End discrimination; adopt LEED

Heidi Fichtenbaum, Princeton
To the editor:
I encourage the Borough Council to reconsider incorporating LEED as a requirement for the 2012-08 MRRO Zoning Ordinance. Green building need not be more expensive if the design team is experienced. For example making a highly insulated and sealed exterior wall (which needs to be built anyway) can reduce the size of mechanical equipment. Making sure there is enough daylight can reduce the number of light fixtures. So one cost is traded for another but in the end it does not cost more. This is what is meant by integrated design. Integrated design along with the most basic green building principles such as the orientation of the building, and solar access are both no cost items that I would like to see adopted. Solar access is the ability to incorporate renewable solar energy technology now or in the future. I realize that something like solar panels can be expensive but this is not required to have a LEED certified building—it is only an option. I think that the Borough Council attorney, Mr. Chou, who advised the Council that LEED is very expensive and would be seen as cost generative for inclusionary housing based in the Mount Laurel decision is not well informed and I assume has never designed a LEED building.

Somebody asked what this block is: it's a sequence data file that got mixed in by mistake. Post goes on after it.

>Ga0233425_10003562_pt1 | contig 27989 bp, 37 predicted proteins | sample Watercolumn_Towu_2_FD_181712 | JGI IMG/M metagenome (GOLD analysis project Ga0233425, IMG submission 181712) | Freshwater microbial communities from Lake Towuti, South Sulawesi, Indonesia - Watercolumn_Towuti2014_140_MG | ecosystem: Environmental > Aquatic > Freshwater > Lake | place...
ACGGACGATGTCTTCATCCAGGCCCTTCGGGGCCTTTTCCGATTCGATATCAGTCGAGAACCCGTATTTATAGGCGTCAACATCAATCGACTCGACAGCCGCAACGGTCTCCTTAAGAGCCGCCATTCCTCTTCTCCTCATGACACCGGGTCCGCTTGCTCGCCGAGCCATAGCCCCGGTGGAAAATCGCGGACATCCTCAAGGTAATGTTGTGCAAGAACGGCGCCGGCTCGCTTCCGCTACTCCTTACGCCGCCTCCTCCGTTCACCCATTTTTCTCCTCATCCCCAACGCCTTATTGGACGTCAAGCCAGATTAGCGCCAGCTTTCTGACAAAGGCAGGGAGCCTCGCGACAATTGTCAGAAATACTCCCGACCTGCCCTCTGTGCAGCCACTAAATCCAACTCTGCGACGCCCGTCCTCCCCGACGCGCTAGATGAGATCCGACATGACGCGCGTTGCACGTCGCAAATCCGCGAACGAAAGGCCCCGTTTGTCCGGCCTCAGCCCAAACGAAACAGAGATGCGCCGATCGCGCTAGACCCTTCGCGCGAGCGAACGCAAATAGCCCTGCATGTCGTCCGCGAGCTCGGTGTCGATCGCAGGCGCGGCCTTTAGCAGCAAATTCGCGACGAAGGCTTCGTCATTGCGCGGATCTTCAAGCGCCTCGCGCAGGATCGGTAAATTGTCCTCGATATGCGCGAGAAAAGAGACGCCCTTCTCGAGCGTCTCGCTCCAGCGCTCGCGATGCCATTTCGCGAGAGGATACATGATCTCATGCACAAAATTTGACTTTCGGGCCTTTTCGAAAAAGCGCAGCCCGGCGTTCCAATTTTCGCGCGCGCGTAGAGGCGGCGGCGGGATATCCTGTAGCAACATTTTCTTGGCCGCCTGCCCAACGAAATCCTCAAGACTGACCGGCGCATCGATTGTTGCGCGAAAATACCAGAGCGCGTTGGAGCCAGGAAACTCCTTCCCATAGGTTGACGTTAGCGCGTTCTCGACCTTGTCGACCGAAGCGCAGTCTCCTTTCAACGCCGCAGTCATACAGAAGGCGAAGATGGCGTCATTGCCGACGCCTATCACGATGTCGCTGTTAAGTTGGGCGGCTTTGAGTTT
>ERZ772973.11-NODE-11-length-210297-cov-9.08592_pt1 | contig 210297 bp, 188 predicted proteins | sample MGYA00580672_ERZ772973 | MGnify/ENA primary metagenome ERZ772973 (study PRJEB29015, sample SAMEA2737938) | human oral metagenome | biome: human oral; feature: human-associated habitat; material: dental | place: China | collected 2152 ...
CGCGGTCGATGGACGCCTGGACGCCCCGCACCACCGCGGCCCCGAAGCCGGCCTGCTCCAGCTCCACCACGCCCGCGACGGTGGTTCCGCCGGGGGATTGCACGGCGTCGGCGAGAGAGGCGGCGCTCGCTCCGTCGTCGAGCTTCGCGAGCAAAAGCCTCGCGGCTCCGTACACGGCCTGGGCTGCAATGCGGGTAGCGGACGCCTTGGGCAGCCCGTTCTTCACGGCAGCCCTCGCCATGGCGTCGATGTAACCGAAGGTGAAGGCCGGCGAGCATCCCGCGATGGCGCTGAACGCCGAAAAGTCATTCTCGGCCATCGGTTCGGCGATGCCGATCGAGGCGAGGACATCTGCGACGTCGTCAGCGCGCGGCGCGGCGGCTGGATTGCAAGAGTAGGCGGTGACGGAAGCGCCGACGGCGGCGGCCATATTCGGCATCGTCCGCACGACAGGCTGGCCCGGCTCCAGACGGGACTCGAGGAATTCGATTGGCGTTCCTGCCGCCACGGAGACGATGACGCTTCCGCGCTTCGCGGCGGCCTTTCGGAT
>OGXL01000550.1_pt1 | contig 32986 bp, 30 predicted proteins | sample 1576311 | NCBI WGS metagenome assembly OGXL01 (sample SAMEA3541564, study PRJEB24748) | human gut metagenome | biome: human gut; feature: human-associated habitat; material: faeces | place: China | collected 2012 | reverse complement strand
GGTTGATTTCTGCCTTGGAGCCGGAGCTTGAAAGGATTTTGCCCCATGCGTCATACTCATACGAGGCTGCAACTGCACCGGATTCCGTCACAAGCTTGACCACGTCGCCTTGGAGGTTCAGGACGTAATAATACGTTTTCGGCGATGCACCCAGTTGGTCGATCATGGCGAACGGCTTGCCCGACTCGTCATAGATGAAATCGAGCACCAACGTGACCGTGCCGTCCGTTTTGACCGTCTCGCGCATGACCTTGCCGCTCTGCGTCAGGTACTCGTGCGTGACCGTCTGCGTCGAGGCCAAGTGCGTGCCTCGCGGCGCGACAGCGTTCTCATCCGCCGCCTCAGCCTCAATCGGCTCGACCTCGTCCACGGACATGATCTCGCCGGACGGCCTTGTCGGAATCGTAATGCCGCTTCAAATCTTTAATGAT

Furthermore, while Mr. Chou cited a buffer strip and patterned paving of examples of cost generative items that were unconstitutional with the Mount Laurel decision, they are clear example of aesthetic improvements. The Mount Laurel decision clearly states that only costs that can be attributed to the “public health and welfare” can be mandated. LEED has nothing to do with aesthetics and is clearly about public health and welfare. Landfills pollute our ground water and produce methane a green house gas, fossil fuel burning heating and air conditioning equipment produce CO2, volatile organic compounds in glues, paints, carpets, and sealants pollute indoor air, excess storm water pollutes our streams. These are all issues of public health and welfare.
   It is interesting to note that Mount Laurel occurred in 1983. The Intergovermental Panel on Climate Change produced its first report in 1990. The EPA finding on CO2 as a threat to public health and welfare was in 2009. Things have changed since 1983 but somehow we are stuck in a time warp, one that is risking our planet. Finally, the purpose of the Mount Laurel decision was to end discriminatory zoning practices. It is time for us to take a stand against housing discrimination and include the health and welfare benefits of the LEED rating system for affordable as well as market rate units in Princeton.
Heidi Fichtenbaum